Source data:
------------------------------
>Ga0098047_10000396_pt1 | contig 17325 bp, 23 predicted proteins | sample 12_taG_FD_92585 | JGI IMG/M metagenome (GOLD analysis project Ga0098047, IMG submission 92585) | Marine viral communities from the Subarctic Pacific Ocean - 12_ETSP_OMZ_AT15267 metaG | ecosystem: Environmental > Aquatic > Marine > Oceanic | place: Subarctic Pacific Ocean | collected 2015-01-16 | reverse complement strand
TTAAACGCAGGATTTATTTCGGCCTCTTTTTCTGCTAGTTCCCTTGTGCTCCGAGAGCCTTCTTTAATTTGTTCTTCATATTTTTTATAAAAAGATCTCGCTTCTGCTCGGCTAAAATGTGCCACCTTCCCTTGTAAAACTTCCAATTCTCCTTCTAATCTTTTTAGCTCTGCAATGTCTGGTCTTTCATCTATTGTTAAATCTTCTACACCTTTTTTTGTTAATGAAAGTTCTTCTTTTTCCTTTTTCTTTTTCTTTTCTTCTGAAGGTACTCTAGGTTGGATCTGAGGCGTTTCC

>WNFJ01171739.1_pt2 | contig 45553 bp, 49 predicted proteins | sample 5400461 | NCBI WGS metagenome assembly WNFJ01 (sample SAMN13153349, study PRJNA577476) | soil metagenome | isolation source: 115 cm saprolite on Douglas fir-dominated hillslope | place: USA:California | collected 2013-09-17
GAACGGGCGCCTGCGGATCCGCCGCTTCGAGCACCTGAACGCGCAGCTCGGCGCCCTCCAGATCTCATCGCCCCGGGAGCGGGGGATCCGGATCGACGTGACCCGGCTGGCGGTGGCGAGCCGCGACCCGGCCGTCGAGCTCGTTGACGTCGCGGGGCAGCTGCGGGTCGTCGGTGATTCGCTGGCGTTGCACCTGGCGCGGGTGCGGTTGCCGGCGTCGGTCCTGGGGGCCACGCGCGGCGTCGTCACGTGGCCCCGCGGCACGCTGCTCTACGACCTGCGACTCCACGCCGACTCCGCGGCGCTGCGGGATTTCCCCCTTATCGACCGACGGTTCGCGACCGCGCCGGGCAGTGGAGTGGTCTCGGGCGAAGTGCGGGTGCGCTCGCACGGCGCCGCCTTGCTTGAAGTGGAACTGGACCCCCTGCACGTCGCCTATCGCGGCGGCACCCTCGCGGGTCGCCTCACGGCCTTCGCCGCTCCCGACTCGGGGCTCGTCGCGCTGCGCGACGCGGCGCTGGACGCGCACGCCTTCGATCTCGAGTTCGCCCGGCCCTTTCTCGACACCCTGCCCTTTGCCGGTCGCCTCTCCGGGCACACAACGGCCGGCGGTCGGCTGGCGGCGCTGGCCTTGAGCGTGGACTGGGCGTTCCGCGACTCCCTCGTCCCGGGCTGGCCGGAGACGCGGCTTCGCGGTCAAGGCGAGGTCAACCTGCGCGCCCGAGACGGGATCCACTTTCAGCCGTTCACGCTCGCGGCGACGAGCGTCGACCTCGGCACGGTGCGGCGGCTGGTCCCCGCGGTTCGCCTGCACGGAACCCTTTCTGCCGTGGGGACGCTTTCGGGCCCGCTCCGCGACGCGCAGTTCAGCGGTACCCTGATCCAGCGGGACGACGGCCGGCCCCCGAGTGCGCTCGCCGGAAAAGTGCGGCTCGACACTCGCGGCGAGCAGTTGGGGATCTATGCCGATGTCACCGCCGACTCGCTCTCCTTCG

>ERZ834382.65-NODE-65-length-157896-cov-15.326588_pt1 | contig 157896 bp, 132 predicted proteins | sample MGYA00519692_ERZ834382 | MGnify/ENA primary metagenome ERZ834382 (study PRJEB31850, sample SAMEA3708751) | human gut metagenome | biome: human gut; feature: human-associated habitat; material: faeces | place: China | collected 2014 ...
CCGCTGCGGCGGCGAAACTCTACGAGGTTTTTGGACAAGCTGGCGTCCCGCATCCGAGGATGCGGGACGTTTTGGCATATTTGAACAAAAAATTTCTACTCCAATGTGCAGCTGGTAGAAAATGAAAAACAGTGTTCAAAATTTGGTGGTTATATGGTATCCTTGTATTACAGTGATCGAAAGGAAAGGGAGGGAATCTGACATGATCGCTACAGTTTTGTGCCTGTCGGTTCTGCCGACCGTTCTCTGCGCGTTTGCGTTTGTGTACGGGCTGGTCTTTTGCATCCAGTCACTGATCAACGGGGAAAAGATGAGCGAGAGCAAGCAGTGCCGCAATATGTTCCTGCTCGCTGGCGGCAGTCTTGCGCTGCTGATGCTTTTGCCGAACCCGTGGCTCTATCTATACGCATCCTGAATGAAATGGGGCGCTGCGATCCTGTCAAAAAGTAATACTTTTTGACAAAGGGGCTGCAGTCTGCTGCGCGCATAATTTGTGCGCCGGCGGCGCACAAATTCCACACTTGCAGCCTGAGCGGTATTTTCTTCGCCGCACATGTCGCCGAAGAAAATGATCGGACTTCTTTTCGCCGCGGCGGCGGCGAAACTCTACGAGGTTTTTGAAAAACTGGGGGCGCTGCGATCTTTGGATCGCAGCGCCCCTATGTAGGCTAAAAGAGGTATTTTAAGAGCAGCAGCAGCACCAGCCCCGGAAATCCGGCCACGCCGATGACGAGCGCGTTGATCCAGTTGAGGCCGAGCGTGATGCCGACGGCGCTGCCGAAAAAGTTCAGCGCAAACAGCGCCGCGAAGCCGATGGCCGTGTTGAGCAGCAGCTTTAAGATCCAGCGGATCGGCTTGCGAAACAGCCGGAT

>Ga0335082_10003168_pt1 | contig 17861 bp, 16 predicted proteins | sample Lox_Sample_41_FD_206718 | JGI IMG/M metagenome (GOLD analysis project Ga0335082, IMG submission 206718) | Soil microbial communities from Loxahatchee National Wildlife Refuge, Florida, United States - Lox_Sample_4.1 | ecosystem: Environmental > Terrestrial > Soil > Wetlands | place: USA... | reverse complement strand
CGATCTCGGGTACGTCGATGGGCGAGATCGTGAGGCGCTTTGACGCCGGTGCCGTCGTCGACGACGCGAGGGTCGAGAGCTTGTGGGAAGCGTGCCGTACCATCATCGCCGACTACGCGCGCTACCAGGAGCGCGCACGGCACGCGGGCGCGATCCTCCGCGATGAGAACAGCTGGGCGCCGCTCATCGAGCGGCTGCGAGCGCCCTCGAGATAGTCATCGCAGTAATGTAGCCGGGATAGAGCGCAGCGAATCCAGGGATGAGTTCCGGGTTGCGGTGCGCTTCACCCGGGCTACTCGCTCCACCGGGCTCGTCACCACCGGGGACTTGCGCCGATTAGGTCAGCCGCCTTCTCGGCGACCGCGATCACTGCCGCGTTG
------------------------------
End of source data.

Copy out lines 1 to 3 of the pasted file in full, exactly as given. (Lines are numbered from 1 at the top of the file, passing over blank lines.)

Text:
>Ga0098047_10000396_pt1 | contig 17325 bp, 23 predicted proteins | sample 12_taG_FD_92585 | JGI IMG/M metagenome (GOLD analysis project Ga0098047, IMG submission 92585) | Marine viral communities from the Subarctic Pacific Ocean - 12_ETSP_OMZ_AT15267 metaG | ecosystem: Environmental > Aquatic > Marine > Oceanic | place: Subarctic Pacific Ocean | collected 2015-01-16 | reverse complement strand
TTAAACGCAGGATTTATTTCGGCCTCTTTTTCTGCTAGTTCCCTTGTGCTCCGAGAGCCTTCTTTAATTTGTTCTTCATATTTTTTATAAAAAGATCTCGCTTCTGCTCGGCTAAAATGTGCCACCTTCCCTTGTAAAACTTCCAATTCTCCTTCTAATCTTTTTAGCTCTGCAATGTCTGGTCTTTCATCTATTGTTAAATCTTCTACACCTTTTTTTGTTAATGAAAGTTCTTCTTTTTCCTTTTTCTTTTTCTTTTCTTCTGAAGGTACTCTAGGTTGGATCTGAGGCGTTTCC

>WNFJ01171739.1_pt2 | contig 45553 bp, 49 predicted proteins | sample 5400461 | NCBI WGS metagenome assembly WNFJ01 (sample SAMN13153349, study PRJNA577476) | soil metagenome | isolation source: 115 cm saprolite on Douglas fir-dominated hillslope | place: USA:California | collected 2013-09-17